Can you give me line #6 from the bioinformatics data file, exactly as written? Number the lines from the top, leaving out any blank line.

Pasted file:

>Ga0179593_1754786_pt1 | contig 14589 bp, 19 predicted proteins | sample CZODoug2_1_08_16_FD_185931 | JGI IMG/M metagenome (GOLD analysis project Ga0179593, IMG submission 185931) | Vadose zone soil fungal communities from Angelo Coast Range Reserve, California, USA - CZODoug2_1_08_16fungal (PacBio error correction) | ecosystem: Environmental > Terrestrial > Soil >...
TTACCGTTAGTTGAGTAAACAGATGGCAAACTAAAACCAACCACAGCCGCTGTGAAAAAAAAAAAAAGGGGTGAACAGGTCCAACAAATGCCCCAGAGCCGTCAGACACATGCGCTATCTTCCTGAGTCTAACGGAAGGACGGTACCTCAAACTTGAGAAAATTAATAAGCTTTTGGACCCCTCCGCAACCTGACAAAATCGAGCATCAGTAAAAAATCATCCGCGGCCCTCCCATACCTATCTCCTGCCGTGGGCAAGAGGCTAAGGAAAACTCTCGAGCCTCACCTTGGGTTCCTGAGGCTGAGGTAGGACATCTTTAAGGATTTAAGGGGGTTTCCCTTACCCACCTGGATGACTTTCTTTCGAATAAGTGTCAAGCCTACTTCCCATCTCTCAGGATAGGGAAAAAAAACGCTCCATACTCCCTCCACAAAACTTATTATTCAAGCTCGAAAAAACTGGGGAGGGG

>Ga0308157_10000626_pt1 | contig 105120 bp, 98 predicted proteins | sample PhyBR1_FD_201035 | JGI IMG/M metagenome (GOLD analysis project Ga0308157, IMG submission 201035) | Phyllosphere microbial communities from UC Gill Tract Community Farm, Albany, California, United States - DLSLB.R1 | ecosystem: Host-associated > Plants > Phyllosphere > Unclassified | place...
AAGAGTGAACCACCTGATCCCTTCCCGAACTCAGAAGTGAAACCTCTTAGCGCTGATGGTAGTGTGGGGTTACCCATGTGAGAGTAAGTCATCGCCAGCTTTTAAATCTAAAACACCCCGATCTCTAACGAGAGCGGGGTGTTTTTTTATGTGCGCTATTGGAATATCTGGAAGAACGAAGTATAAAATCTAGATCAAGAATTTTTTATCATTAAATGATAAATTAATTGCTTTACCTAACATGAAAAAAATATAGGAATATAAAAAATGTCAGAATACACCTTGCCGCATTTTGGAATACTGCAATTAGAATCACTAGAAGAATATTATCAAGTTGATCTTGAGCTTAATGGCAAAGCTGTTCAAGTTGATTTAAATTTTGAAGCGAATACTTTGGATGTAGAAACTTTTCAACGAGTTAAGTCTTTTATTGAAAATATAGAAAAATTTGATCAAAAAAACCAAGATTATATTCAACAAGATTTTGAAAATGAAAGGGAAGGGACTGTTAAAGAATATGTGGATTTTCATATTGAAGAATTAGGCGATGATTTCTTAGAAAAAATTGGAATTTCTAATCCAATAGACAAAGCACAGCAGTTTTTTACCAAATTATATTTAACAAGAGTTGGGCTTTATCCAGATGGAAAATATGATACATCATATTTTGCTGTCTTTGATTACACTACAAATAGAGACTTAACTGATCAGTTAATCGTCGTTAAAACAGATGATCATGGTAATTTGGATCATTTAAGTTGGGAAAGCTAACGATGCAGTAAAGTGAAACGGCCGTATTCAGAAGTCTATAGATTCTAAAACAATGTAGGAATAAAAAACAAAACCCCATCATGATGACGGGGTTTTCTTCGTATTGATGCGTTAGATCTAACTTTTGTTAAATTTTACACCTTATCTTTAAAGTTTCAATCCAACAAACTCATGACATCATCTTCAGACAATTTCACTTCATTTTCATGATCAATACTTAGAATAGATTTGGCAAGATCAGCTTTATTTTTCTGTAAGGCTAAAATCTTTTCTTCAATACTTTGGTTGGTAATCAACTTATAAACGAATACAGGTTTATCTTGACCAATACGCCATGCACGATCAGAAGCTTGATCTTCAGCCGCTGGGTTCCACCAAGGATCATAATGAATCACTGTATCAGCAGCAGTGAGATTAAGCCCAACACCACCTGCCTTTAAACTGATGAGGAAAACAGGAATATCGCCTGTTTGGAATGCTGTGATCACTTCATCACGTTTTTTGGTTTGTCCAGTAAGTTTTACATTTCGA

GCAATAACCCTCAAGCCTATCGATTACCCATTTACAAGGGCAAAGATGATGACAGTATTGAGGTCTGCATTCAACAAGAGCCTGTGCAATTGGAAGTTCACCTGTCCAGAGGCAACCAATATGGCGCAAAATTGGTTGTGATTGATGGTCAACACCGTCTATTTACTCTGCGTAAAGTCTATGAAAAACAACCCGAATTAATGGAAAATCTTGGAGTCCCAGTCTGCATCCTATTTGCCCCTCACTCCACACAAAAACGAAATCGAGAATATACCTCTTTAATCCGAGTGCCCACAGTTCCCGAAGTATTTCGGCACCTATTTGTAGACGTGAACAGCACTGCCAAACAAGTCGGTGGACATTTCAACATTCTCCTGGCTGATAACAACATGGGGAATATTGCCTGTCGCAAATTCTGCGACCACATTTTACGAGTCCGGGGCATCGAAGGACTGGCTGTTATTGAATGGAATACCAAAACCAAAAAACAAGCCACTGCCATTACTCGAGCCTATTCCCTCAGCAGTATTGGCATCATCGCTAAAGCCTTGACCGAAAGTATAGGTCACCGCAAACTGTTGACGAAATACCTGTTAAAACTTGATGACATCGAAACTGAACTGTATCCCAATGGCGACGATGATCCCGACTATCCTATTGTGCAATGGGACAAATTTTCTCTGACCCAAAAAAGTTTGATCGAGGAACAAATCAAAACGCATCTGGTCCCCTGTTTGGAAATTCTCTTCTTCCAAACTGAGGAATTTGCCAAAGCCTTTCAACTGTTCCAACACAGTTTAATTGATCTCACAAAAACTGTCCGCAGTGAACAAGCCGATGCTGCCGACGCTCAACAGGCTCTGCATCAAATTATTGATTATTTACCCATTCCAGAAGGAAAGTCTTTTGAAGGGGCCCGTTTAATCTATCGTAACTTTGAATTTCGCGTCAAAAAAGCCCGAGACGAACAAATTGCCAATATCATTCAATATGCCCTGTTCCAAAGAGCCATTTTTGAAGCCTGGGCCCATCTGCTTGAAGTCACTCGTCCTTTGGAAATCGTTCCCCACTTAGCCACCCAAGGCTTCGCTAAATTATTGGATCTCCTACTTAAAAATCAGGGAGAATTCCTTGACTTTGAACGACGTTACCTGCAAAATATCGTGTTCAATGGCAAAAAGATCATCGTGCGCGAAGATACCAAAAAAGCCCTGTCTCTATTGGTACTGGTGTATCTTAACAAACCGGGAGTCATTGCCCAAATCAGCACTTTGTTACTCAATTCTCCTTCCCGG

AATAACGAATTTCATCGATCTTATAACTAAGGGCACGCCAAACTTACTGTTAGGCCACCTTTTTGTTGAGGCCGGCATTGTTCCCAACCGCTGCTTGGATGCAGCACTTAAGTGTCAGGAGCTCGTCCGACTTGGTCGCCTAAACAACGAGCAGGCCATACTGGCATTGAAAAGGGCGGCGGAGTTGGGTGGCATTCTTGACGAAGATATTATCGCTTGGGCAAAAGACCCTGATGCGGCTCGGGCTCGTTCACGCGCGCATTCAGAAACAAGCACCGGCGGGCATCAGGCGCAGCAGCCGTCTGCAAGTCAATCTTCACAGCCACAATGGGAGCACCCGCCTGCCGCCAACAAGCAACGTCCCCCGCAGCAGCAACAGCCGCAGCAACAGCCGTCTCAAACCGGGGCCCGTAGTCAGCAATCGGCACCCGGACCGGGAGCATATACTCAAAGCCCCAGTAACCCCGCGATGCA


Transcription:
AATAACGAATTTCATCGATCTTATAACTAAGGGCACGCCAAACTTACTGTTAGGCCACCTTTTTGTTGAGGCCGGCATTGTTCCCAACCGCTGCTTGGATGCAGCACTTAAGTGTCAGGAGCTCGTCCGACTTGGTCGCCTAAACAACGAGCAGGCCATACTGGCATTGAAAAGGGCGGCGGAGTTGGGTGGCATTCTTGACGAAGATATTATCGCTTGGGCAAAAGACCCTGATGCGGCTCGGGCTCGTTCACGCGCGCATTCAGAAACAAGCACCGGCGGGCATCAGGCGCAGCAGCCGTCTGCAAGTCAATCTTCACAGCCACAATGGGAGCACCCGCCTGCCGCCAACAAGCAACGTCCCCCGCAGCAGCAACAGCCGCAGCAACAGCCGTCTCAAACCGGGGCCCGTAGTCAGCAATCGGCACCCGGACCGGGAGCATATACTCAAAGCCCCAGTAACCCCGCGATGCA